Preface, in The Religion and Family Connection: Social Science Perspectives, ed. Darwin L. Thomas (Provo, UT: Religious Studies Center, Brigham Young University, 1988), ix–x.
This volume had its beginning in March 1984 at the Conference on Religion and the Family sponsored by the Family and Demographic Research Institute at Brigham Young University. All of the nineteen chapters were prepared especially for this volume. Twelve were initially presented at the conference. Six presentations from the conference were chosen for publication in the Journal of Marriage and the Family May 1985, in a special section on religion and the family, and are reprinted in this volume.
The editor and the authors appreciate the encouragement given this project by Professor Stephen J. Bahr, Director of the Family and Demographic Research Institute, and the financial support received from that institute. They are grateful also for financial aid from two other sources: the College of Family, Home, and Social Sciences, under Dean Stan L. Albrecht, and the Department of Sociology, under its Chairman, James T. Duke. Without the continual encouragement of Professor Kent S. Brown of the Religious Studies Center at Brigham Young University, this volume would never have been completed. Last, and most important, Norene Petersen arranged the conference, contacted authors, typed and edited manuscripts, and in general made my editorial role manageable.
The authors of the various chapters were selected because of their interest and expertise in family and religious studies. They represent not only various perspectives in the social sciences (sociology, psychology, anthropology, and so on), but also various perspectives from a variety of Judaeo-Christian backgrounds (Jewish, Catholic, Mormon, Protestant, and so forth). The chapters are not official statements of any religious organization, but they are social scientists’ best efforts at describing the religion and family interface in various religious denominations.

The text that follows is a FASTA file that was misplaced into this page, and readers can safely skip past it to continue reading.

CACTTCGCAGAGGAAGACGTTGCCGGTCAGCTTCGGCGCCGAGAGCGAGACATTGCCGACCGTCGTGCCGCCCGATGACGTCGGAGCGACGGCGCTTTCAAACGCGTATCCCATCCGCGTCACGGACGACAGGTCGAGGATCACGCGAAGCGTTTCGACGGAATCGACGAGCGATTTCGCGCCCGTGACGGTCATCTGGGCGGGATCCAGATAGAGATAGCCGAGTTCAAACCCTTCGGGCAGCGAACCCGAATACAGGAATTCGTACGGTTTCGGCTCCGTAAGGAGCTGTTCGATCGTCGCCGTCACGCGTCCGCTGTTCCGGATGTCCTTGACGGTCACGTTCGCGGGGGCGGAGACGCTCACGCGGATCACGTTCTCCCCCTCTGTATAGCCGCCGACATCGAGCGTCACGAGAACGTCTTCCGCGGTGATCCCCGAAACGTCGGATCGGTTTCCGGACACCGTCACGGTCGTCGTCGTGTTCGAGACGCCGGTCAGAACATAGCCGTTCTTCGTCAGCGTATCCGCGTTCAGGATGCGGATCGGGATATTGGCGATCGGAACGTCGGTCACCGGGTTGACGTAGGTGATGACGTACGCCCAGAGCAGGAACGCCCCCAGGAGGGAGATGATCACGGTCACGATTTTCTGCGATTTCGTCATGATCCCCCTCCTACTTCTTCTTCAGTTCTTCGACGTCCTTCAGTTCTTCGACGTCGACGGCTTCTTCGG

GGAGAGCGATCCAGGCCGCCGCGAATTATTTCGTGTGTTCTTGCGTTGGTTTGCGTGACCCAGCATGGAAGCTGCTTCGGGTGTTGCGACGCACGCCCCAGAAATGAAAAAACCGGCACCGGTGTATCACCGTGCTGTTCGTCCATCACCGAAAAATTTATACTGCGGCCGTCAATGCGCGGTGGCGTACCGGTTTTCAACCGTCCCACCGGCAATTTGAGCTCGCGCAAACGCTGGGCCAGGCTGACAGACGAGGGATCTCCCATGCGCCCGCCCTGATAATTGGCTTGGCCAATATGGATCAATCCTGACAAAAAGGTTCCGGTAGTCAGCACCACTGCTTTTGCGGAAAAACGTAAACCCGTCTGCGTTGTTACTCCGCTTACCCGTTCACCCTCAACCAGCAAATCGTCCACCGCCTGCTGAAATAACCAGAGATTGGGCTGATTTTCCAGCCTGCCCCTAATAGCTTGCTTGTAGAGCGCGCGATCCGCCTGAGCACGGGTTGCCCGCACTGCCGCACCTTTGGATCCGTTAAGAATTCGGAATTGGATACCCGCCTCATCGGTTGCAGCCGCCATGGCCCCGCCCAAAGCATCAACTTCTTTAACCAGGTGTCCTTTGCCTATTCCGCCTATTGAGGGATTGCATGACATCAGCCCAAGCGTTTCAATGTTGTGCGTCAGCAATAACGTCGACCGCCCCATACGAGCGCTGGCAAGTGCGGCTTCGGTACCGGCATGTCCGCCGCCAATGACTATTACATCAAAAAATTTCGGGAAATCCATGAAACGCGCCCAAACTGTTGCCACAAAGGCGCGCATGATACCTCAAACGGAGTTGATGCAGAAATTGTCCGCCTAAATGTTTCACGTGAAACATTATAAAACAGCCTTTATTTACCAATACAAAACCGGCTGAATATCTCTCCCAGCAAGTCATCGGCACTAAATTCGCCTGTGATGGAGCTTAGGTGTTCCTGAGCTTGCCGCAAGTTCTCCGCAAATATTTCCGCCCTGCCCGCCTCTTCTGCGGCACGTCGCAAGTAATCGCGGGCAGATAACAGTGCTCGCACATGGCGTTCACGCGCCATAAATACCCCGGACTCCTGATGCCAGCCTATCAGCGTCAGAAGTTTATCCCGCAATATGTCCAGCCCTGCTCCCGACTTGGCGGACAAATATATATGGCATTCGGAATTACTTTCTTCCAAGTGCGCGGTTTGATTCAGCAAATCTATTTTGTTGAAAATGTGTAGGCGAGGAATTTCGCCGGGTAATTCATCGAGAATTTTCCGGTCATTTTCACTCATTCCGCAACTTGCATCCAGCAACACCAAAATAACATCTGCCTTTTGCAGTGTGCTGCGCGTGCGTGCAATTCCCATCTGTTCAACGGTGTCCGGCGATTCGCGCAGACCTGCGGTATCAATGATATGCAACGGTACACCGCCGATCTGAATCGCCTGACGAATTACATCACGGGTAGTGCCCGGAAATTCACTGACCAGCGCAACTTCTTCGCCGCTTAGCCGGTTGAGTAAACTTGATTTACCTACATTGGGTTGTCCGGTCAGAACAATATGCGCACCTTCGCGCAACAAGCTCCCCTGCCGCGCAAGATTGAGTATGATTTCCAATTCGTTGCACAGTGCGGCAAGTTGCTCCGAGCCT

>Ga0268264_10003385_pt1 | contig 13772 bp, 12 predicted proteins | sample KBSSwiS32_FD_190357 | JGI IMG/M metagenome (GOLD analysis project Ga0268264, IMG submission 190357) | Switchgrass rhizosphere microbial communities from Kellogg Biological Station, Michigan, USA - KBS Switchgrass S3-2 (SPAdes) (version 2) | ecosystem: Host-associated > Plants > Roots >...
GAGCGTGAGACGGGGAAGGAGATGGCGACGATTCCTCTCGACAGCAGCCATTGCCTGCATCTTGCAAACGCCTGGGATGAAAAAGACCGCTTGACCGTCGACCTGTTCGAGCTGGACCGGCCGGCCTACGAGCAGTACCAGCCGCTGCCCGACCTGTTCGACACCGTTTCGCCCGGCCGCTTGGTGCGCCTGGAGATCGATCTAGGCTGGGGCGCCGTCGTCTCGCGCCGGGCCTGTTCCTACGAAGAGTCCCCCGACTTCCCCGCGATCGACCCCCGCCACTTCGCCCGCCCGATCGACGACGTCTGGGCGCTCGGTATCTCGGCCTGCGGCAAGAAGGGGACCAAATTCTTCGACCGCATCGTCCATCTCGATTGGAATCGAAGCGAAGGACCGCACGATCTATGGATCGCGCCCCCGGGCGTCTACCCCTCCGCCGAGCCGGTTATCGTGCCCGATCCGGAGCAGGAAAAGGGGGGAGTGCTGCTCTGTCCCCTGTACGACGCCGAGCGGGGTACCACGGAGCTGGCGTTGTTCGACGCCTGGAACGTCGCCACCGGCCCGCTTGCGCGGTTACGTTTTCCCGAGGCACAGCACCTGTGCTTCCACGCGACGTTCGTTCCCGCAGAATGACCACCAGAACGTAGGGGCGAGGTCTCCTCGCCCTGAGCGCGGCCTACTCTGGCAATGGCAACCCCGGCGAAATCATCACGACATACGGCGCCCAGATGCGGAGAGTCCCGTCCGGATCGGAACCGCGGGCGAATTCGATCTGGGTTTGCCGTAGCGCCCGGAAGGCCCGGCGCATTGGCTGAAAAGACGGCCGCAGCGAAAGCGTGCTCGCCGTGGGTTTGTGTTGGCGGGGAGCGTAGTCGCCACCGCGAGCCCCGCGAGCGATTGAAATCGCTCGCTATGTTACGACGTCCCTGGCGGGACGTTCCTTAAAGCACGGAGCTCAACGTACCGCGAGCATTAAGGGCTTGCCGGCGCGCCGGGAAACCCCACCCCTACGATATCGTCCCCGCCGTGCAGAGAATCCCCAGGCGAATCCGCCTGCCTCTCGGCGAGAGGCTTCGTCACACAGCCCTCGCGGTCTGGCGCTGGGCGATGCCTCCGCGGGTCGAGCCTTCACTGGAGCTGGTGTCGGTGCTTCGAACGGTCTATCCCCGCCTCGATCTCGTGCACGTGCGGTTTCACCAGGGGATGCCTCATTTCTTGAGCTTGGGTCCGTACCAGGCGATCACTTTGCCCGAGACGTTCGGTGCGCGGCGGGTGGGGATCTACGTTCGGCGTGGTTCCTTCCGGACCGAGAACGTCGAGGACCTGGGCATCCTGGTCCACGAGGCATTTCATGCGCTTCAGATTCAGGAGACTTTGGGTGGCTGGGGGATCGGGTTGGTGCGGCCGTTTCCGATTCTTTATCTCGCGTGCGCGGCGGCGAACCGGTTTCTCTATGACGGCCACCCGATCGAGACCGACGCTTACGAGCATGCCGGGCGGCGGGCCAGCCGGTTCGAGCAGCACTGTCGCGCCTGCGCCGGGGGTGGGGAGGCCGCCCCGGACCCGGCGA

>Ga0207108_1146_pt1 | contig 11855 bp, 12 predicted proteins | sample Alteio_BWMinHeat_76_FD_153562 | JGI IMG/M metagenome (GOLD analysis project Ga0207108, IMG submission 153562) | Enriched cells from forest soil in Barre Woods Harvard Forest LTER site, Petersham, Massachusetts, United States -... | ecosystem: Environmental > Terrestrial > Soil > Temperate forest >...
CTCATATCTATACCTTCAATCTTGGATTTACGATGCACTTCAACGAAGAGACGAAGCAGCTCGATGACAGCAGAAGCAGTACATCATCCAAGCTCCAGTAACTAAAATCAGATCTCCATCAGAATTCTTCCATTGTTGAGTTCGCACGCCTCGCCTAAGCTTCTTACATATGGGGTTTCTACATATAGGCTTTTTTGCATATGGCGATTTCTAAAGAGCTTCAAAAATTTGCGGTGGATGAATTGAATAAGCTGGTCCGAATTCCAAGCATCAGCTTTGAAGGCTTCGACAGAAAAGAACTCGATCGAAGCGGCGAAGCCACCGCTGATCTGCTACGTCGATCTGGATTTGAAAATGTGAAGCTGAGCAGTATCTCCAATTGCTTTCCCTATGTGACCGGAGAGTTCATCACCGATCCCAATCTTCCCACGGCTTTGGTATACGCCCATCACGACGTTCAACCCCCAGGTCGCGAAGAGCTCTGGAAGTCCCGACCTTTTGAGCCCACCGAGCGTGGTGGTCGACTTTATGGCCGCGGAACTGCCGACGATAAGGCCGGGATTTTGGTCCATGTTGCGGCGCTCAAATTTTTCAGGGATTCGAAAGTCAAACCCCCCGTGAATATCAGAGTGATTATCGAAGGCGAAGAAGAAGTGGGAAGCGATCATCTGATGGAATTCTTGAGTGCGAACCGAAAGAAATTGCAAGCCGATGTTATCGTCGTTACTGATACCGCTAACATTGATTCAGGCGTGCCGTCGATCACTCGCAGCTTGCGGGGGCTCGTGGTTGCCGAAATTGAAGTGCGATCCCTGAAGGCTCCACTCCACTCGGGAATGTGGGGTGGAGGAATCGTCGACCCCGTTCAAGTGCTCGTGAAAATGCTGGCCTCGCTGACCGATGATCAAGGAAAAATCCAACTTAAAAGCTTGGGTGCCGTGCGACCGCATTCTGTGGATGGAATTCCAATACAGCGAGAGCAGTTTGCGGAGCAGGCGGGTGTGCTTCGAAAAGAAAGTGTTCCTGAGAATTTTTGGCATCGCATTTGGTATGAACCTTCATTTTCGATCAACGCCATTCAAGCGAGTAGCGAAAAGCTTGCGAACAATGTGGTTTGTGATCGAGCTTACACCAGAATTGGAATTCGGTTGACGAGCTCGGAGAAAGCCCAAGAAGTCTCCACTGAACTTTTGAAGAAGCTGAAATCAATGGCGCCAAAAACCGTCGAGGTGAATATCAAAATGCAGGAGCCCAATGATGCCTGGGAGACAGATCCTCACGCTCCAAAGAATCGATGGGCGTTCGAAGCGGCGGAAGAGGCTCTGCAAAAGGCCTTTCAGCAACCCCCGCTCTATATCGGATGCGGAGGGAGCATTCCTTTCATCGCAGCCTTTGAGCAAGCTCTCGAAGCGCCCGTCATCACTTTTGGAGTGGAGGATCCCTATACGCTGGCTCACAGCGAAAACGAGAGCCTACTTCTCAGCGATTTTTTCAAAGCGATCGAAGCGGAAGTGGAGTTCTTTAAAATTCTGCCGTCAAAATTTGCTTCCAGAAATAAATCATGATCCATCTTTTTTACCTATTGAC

Part I of the book introduces the discussion of the religion and family interface by placing the current heightened interest in the social sciences in historical context and identifying areas in which research and theory can make significant contributions. Part II develops the central message of the volume, namely, how to understand change and constancy in both religion and family in an ever-changing social order. Part III looks specifically at socialization processes and outcomes, emphasizing how religion and family combine to influence the child in the family. Part IV develops a broader perspective on the religion and family interface by presenting contrasting typologies and raising questions about how an investigator’s own presuppositions about religion and family might influence the questions asked and answers suggested. Part V uses research on the Mormon family to illustrate some potential contributions of future research and theory which take as their mandate the study of religion and family simultaneously.
If this volume adds to our current understanding of the religion and family connection by stimulating more and better comparative research and theory, then the editor and the authors will be more than amply rewarded for their work.